In a downturn time How to run a business?

high inflation is unwelcome. It is also unfamiliar. Warren Buffett, 91, the oldest boss in the 500 indexes of big firms, most recently warned about the dangers of rising prices in his annual shareholder letter for 2011. The average chief executive of a company in the index, aged a stripling 58, had not started university in 1979 when Paul Volcker, inflation’s enemy-in-chief, became chairman of the Federal Reserve. By the time average, the rise of capitalism was ushering in an era of low inflation and high profits (see chart 1). Their firms’ share prices rose between the global financial crisis of 2007-09 and the pandemic, a decade of rock-bottom inflation.

Didi global ought to be dead. Over the past year, the Chinese government has stopped the domestic ride-hailing giant from signing up new users and launched a cyber-security investigation into its operations, days after its $4.4bn initial public offering in New York last June. In a seemingly fatal blow, Didi is being forced to delist from America but blocked from relisting in Hong Kong. That the company has not collapsed is a testament to the strength of its business. Its future survival—and that of other Chinese tech darlings—remains in the gift of the Communist Party.

The probe into Didi is expected to wrap up shortly, and on June 6th the Wall Street Journal reported that the firm will soon be able to take on new customers. The news propelled Didi’s share price up by 60%. It still faces an investigation in America, where it is alleged to have underplayed regulatory risks in its domestic market, and investors are suing it on similar grounds. But these problems seem piffling next to what it has soldiered through at home.

The pandemic denied both the pleasures and tribulations of travel. The urge to make up for lost holidays and reunions with friends and families has brought the sort of airport holiday chaos that avoided scuppered their plans. A rush to take advantage of school breaks caused recent misery in Europe. Passengers queued for hours at airports from Mallorca to Manchester, and flights were delayed or cancelled. Americans were furious after nearly 3,000 flights were scrapped in the four days around the Memorial Day weekend in late May.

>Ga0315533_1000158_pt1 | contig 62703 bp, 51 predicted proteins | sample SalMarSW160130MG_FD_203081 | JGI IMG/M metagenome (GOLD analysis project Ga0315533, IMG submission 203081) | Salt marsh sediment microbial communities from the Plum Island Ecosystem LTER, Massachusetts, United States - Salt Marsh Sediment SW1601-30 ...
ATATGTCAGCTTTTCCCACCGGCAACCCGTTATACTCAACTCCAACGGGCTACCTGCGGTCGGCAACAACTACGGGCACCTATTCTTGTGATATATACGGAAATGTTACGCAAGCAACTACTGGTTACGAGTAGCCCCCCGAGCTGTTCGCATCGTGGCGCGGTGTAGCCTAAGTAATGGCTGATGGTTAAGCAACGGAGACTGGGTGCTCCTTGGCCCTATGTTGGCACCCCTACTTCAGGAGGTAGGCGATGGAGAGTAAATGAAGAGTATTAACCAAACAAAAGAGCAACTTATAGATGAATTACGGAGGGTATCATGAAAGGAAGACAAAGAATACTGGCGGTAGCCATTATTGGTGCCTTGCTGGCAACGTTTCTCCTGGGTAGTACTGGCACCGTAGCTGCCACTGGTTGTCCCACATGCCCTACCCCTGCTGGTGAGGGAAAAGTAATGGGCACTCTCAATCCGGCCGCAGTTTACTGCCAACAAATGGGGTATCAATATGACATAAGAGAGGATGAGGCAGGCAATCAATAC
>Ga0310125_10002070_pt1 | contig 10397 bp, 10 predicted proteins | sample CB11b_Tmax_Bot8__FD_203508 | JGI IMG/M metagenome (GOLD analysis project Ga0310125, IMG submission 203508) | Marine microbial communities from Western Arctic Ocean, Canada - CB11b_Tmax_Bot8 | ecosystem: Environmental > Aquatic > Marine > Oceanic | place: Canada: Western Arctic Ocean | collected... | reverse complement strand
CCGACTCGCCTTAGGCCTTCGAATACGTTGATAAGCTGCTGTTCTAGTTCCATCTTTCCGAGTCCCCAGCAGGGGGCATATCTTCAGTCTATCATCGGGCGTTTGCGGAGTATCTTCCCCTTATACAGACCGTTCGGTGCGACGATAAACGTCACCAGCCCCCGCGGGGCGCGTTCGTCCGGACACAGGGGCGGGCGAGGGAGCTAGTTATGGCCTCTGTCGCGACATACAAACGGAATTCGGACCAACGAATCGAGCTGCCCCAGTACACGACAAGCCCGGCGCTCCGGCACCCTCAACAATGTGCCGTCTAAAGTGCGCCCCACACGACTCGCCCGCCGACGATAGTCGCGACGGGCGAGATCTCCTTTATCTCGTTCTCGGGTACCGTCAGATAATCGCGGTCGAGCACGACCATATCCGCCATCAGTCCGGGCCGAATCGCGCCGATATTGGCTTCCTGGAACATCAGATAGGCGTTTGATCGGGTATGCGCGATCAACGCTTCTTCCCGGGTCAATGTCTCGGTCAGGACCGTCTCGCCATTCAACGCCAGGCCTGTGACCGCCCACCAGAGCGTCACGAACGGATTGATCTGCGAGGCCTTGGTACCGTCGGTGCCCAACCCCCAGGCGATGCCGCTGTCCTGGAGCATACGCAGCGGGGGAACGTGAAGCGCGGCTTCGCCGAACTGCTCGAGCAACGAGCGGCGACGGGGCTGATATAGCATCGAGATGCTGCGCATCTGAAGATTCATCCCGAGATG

At least the hordes of unsatisfied customers are a sign that air travel is returning to normal. “Pent-up demand for travel is becoming,” says Andrew Charlton of Aviation Advocacy, a consultancy. The number of seats available on European airlines in the week commencing June 6th was only 9% below the same week in 2019. In North America it was just 5.6% down, another consultancy. Japan, which was in effect shut to tourists for two years, said on May 26th that it would start to relax restrictions on visitors. Where severe recent lockdowns set back a strong recovery in domestic flying, the planes going to be with you.

For the last two months it has been busy like the weekend every day, sighs a sales assistant at a large Zara store on a shopping street in the middle of Berlin. On the Tuesday after the long, about a dozen ladies were queuing for the fitting room, each carrying several items, many of them in hot pink or canary yellow, en vogue this season. They don’t seem to be deterred by Zara’s higher garment prices. At least not yet.

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